One tip that helped me immensely with my last few interviews was bestowed upon me by my darlingest of roommates who is a notoriously amazing interviewee. After so many interviews that were good-but-not-great, many of which had led to “no’s,” I needed help. She was a bit flummoxed, though. She said something like, “I don’t know what to tell you… I just tell them that I’ve been working hard for three years or more to have a position like this and that you would be happy to take the job if offered.” That was the key that unlocked something in my brain – I could see how at all my previous interviews, I’d vacillated between dangerous bravado and unnecessary humility. Either I was a cocky rockstar, too cool to work for your library, or I didn’t give myself the credit I deserved; neither attitude inspires confidence in an interviewer. The solution: just tell them you’ve been working hard for three years and that you’d be happy to take the job. I did both of those things at my next interview and got hired.

So, that is how I got a library job after grad school. The end. It is comforting to think about how this is the only job hunt that will feel quite like this one. I will never be a new grad again. I will likely be looking for a new job while currently employed, or have some sort of defining criteria (location, salary requirements, etc), and from here on out I will have at least this little bit of full time experience to rely on. Thanks for everyone’s support and thanks – it was cathartic to come to this space and try to parse out how this job hunt was going and how I was feeling and whether I was going in the right direction. and thanks for reading along.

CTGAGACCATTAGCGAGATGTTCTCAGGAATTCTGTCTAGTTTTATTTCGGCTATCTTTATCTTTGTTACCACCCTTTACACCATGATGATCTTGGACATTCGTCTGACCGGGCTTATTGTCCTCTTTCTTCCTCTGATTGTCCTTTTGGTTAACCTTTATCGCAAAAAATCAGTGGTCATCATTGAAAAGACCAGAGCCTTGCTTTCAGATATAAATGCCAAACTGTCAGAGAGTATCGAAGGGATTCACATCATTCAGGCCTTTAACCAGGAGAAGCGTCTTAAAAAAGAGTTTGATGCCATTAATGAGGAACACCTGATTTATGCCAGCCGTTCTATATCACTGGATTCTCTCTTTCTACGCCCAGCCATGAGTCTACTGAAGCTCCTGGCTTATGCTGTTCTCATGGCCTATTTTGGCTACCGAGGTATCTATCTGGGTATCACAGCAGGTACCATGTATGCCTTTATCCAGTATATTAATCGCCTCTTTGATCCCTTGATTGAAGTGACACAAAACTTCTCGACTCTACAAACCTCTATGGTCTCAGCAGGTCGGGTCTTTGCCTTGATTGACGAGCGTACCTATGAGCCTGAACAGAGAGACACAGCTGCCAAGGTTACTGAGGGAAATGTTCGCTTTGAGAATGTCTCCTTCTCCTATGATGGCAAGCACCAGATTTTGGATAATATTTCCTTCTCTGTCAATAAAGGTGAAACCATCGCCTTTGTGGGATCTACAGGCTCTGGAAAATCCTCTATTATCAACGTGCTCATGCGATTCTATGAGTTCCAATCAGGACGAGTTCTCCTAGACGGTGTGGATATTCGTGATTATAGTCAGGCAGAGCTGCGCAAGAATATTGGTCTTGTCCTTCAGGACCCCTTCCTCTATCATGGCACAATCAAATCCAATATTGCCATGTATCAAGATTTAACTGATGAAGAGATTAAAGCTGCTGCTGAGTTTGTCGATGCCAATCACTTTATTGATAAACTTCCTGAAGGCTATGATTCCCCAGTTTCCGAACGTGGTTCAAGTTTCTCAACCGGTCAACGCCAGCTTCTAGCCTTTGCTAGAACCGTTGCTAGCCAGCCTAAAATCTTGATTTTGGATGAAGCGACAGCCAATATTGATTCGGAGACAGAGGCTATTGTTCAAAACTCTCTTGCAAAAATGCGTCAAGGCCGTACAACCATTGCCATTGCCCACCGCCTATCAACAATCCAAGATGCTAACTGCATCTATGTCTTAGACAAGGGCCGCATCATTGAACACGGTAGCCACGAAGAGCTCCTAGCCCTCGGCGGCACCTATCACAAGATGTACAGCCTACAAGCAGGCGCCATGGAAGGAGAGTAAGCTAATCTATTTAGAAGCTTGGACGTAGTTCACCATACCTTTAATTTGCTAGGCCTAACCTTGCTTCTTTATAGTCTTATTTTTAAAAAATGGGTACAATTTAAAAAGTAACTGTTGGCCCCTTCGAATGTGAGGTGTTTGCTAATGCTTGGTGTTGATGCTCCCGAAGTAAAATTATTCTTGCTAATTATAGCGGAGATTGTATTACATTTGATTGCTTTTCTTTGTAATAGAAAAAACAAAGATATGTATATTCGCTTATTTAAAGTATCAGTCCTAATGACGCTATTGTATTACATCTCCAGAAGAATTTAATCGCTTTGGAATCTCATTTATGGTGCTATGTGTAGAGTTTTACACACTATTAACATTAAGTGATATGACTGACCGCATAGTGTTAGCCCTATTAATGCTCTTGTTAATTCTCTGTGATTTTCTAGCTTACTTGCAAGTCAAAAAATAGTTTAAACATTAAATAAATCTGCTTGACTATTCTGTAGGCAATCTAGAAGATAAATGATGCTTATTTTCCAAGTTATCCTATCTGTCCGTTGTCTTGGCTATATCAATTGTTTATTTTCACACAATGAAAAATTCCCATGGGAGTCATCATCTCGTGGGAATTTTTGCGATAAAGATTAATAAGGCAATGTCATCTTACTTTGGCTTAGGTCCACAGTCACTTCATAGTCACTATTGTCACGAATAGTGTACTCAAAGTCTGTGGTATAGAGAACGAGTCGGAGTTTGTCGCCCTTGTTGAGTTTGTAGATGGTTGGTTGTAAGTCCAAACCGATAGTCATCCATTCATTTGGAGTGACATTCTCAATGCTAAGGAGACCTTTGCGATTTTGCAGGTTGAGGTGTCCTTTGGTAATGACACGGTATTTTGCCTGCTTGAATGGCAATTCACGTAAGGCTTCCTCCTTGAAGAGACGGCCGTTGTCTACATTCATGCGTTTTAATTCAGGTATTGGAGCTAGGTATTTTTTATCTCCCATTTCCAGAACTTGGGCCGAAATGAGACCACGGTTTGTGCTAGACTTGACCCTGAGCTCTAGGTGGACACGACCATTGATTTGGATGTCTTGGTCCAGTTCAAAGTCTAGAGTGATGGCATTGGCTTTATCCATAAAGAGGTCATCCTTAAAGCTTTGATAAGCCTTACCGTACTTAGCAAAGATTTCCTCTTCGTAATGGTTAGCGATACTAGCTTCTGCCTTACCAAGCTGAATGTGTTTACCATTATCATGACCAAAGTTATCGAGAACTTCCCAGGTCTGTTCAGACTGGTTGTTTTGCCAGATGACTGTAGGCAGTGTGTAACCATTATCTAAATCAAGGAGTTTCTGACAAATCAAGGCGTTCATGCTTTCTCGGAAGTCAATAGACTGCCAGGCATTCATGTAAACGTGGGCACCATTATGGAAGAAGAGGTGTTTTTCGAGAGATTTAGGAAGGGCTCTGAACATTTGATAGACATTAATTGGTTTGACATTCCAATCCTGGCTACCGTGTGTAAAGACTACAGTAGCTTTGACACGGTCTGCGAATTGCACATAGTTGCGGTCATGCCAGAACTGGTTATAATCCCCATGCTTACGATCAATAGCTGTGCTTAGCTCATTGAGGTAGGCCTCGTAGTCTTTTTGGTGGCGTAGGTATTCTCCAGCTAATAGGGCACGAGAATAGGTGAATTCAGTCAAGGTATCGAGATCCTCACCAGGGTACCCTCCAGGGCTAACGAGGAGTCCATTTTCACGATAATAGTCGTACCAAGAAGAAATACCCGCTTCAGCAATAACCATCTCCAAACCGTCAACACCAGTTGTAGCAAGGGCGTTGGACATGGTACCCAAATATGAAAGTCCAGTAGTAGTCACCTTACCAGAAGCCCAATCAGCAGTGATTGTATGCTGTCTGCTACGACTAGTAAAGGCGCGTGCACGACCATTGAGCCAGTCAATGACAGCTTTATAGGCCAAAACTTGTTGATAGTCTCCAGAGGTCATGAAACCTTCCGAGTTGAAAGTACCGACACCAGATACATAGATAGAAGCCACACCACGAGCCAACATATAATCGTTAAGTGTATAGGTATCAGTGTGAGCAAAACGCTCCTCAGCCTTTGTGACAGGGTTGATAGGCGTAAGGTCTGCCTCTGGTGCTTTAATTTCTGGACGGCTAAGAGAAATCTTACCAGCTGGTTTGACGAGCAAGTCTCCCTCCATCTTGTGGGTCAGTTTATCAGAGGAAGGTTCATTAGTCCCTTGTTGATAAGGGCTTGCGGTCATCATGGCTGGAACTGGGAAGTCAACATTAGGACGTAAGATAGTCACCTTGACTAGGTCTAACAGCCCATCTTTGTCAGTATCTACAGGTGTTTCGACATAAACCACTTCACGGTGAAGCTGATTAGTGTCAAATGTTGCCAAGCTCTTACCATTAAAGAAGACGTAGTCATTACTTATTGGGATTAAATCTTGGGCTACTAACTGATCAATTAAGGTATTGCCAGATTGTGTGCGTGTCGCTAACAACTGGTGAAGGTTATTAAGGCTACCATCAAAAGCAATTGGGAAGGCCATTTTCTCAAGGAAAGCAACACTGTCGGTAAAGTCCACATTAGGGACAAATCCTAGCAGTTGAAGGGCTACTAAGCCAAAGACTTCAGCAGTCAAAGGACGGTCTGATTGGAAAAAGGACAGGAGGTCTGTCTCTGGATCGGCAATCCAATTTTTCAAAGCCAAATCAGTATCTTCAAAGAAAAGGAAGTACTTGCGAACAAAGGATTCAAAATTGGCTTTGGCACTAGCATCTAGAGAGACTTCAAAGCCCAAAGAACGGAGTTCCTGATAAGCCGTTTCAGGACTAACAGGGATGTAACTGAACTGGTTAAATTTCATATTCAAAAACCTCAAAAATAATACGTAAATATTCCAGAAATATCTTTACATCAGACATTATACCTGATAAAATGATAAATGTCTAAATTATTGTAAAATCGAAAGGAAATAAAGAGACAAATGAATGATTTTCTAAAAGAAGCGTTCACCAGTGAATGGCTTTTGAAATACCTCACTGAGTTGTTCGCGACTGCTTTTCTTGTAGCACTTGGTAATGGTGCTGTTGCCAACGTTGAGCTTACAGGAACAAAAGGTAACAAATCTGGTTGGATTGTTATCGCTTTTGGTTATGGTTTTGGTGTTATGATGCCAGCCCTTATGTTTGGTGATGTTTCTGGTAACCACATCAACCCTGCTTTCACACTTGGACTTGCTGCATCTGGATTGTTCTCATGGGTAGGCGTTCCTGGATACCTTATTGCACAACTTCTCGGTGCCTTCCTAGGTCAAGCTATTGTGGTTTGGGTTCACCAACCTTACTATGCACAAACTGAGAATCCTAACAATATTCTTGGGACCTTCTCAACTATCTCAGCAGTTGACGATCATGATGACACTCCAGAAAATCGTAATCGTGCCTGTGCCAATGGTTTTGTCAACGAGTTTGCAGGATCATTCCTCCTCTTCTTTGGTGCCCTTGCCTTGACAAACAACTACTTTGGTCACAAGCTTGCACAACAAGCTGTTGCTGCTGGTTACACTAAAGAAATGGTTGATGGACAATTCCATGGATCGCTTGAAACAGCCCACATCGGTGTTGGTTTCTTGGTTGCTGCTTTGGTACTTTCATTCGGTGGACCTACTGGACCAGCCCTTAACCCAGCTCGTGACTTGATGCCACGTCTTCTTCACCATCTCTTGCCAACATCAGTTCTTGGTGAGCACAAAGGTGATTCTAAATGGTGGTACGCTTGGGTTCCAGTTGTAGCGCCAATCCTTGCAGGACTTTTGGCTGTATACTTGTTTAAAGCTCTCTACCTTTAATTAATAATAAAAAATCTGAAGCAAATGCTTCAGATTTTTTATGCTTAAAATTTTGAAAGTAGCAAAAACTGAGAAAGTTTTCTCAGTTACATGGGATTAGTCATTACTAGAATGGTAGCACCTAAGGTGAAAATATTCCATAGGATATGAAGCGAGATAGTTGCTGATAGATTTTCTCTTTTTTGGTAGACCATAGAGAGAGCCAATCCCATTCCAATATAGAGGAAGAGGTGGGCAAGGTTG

Notes from the Job Hunt – Volume 1 | Volume 2 | Volume 3

10 Aug 2012


First week of New Job is drawing to a close, and I am so far pleased with the results.

It definitely feels excellent to go to One Job in One Location that does not involve an Hour Long Bus Ride Across the River and allows me an entire hour for lunch and a professional wage.

One of this week’s tasks has involved going through boxes and boxes of books and sorting them into piles. Maybe not everyone’s idea of a good time, but for me, a fine way to spend an afternoon. I am a fan of touching books, making piles of books, and most rote tasks in general.

So I was basically content with my lot in life when I opened a book and a slip of white paper fell into my lap. I’d forgotten that when you are touching and sorting and opening library books, sometimes, you get a surprise! I went through a short phase where I was a bit obsessed with the misplaced ephemera of strangers’ lives, after my darling mother introduced me to FOUND Magazine. The last time I worked in public libraries, I had both a filing folder and a bulletin board dedicated to storing and displaying my favorite scraps of paper.

I am taking this particular scrap of paper as a good omen; I flipped it over and found one of my favorite video game creatures on the other side.

Also, FOUND is on its 10th anniversary tour (TEN YEARS?!??!) and they are stopping at one of my favorite Boston-area bookstores next week. I may have to stop in and pay a visit, maybe leave this little guy in good hands.

03 Aug 2012

the real live librarian

I’ve been sitting on this news for a few weeks because it just hasn’t felt real. It hasn’t felt possible that after a 2012 that was made of constant ups and downs, after three years of ridiculous schedules and harrowing schoolwork and jumping without a parachute across the country that yes, yes, things would just work out.